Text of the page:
MAKING THE RIGHT CHOICE FOR A GOOD NIGHT'S SLEEP The Bed People is 100% New Zealand owned and operated by Bob and Brenda Flanagan. Of their nine stores, seven are in Auckland, located at Albany, Botany, Manukau, Newmarket, Mt Wellington, Wairau Park and Westgate. The other two are in Te Rapa, Hamilton and Lower Hutt, Wellington. The Bed People stores provide customers a ‘no stress, no pressure’ buying experience in a relaxed and comfortable environment. As bedding and mattress retail specialists, they offer the very best beds and mattresses to enhance a better and healthy sleep. There is no salesperson pressure pushing for higher priced beds, rather they are happy to give you friendly, experienced help and advice to choose the correct bed or mattress that is right for you and your budget. All their New Zealand-made beds offer excellent value. “Our business is about people, both staff and customers being treated to a high standard of service and advice. We address their needs and concerns and find them the right bed, mattress and pillow for a good night’s sleep,” says Bob. “Our beds and mattresses are made in New Zealand factories in Auckland and Christchurch providing jobs for over 400 Kiwis.” It is important to make the right choice when it comes to size, support and comfort. Is the bed big enough for you and your partner? Couples sleep better in bigger beds. Part of being comfortable in bed is making sure you have enough room to spread out.

spine in the same position as a good standing posture - whether you're lying on your back or side. Comfort is just as important as support in a mattress. After all, you can't truly relax and have a peaceful, restful sleep if you aren't completely comfortable. You can have both. Support comes from the innerspring unit and the comfort level comes from the type of padding. You can choose from softer or firmer comfort layers while being sure you have good support at the same time. It all depends on your personal comfort level preference. When you share your bed with a partner, you don't want to be affected by their every turn and shift. Find a bed which allows you both independence of movement so that your side of the bed doesn't bounce and creak every time your sleeping partner moves. The old rule of ‘you get what you pay for’ applies to beds as in everything else. If you scrimp and buy a poor-quality bed now, you may be paying later in terms of lost sleep. Shop for the best value, not the lowest price. You spend around 26 years of your life in bed so buying the best bed you can afford is a healthy investment. The Bed People 60-Day Comfort Guarantee for customer peace of mind. F PN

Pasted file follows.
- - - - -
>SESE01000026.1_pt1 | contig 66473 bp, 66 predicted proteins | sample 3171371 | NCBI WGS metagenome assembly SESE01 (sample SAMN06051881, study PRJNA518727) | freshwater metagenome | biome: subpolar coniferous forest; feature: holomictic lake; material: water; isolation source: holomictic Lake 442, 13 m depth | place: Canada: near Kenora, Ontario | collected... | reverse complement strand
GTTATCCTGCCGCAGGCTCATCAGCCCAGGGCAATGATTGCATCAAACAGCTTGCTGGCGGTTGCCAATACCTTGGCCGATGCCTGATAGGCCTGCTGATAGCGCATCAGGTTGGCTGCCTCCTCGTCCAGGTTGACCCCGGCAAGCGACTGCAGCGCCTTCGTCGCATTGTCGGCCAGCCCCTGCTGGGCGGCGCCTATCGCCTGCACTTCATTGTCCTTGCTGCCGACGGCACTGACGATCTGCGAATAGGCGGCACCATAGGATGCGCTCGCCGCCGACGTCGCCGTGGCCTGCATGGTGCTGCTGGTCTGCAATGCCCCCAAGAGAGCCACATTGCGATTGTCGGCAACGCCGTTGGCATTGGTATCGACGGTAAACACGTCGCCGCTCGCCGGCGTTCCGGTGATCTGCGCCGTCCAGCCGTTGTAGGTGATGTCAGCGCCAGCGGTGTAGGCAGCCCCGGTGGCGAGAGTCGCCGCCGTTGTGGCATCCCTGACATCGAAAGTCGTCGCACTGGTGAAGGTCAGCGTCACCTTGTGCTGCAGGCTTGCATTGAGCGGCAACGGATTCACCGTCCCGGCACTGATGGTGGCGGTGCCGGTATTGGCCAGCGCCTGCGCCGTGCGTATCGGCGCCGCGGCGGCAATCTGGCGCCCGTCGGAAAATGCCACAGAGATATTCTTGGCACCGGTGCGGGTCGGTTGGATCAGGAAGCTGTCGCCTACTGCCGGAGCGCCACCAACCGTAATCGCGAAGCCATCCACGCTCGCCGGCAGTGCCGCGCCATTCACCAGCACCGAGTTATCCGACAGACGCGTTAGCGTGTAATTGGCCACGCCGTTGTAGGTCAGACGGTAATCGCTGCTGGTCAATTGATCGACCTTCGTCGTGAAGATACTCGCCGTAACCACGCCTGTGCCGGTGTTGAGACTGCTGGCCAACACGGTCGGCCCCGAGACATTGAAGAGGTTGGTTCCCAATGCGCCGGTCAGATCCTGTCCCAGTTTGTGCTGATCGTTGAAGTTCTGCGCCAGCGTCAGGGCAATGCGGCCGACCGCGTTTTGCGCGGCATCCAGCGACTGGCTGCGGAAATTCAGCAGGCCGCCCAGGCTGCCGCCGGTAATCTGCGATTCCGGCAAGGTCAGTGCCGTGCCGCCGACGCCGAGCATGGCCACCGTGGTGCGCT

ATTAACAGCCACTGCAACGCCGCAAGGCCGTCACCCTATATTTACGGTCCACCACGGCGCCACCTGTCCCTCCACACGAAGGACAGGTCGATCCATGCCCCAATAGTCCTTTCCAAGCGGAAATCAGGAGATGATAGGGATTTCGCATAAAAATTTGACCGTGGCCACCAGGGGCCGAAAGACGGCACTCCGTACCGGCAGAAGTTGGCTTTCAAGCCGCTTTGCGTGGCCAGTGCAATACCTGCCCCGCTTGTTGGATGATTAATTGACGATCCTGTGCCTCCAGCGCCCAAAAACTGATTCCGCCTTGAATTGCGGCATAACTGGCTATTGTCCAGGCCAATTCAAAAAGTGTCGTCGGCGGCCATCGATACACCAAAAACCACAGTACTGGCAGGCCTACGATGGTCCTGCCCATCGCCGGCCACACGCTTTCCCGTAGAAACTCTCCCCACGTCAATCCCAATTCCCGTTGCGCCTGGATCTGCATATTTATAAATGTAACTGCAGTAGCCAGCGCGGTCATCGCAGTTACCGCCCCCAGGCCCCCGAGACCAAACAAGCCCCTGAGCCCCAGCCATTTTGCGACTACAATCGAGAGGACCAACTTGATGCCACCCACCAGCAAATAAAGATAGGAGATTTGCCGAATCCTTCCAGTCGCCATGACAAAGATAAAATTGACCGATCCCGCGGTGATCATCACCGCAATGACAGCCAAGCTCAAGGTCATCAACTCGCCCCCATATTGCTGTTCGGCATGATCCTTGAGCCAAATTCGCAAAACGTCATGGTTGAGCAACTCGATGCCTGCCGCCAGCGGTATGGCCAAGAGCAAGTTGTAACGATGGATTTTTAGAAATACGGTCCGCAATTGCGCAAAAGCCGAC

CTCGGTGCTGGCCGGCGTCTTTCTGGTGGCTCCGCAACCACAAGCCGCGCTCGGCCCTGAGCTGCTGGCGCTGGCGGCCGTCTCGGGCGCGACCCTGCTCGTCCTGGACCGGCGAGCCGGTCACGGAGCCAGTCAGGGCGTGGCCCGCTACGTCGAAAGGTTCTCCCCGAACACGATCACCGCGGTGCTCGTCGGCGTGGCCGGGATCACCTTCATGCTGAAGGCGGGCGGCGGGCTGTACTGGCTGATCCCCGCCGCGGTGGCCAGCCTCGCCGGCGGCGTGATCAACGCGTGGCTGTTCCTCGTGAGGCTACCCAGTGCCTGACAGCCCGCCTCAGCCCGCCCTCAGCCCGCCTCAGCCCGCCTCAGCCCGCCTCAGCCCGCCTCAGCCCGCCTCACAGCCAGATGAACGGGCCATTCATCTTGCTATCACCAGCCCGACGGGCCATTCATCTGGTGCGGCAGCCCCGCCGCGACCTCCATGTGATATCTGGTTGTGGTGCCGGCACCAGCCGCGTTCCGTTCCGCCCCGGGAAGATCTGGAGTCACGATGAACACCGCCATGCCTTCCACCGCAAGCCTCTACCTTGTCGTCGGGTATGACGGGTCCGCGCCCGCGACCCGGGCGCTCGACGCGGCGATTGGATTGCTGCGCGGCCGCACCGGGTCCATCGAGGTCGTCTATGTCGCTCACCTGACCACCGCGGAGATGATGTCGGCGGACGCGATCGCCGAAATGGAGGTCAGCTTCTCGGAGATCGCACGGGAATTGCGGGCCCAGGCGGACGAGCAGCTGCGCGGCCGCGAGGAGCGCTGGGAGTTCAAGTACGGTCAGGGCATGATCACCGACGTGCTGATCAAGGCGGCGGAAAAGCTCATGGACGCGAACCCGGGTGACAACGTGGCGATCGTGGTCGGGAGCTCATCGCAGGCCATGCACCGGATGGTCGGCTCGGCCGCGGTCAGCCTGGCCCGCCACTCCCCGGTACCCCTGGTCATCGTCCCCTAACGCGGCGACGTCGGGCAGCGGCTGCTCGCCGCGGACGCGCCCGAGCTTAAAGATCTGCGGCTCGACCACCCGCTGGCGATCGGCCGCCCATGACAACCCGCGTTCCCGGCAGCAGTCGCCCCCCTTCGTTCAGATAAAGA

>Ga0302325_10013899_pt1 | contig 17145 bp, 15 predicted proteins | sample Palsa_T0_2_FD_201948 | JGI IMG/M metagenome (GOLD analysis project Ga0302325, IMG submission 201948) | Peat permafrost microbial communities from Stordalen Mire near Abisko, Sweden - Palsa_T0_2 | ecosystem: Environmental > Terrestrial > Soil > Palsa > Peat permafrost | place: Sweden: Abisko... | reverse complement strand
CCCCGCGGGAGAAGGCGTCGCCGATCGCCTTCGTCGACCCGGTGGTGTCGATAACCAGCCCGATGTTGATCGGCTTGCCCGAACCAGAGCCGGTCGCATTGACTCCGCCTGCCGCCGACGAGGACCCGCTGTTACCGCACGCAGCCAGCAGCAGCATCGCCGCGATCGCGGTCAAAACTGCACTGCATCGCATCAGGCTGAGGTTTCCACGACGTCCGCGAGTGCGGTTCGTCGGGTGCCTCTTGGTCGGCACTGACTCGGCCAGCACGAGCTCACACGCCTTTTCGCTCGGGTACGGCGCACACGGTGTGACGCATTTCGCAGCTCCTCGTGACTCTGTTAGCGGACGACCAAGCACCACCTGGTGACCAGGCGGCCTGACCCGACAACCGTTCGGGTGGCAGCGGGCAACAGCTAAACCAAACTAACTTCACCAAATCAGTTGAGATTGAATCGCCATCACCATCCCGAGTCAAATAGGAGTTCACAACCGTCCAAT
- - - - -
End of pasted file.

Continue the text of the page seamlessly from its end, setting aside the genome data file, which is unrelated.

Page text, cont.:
Correct support is vital to a healthy sleep. A good mattress and foundation will gently support your body at all points to keep your

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Outlook - Development in Mission Bay

BUYING OFF-PLAN DOESN’T HAVE TO BE SCARY With Auckland’s current ‘up rather than out’ attitude, it seems everywhere you go are ‘Under Construction’ signs, and cranes building brand new homes. Be that as it may, buying off-plan requires confidence and trust in the developer, builders and your real estate agent. We spent some time with Trent Quinton, recently recognised as Bayleys number one residential agent nationwide and founder of VIP Auckland Apartments alongside his wife Julie. After selling down over 13 projects since joining Bayleys in 2005, Trent and Julie know a great deal about developments and purchasing off-plans. With the force of their nine-strong team of development and apartment specialists, Trent and Julie currently have nine off-plan developments listed and know a great deal about what buyers need and want. Trent is enthusiastic about what he does and believes “there are some overlying benefits to purchasing off-plans compared to current stock in the market.

Trent & Julie Quinton Project & Apartment Specialists

“There is huge competition between developments and construction companies in the currently to produce the best possible product for you. You are also gifted with the first pick of the crop, with alternate choices of floorplan, outlook, design and even colour scheme.”

a figure of around 65 STC/IIC - this will make a huge difference to the way you live.

“If the development completion date is a few years away, chances are the apartment will be worth more when you settle than what you first bought it for.

Trent also urges all purchases to do their due diligence. “Find a good solicitor with plenty of off-plan experience, this will make a huge difference to your purchase process.” It’s all about triple checking, making sure you are protected. “Know your Sunset Date and make sure your deposit is goes to a third party.”

“I only choose to work on projects that I believe in,” says Trent. “Julie and I have purchased apartments in a number of developments over the years. We like to invest in developments we are working on, it gives buyers extra confidence to invest and shows that we believe in the product we are selling.”

To learn more about the world of developments, contact Trent Quinton on M: 021 894 070.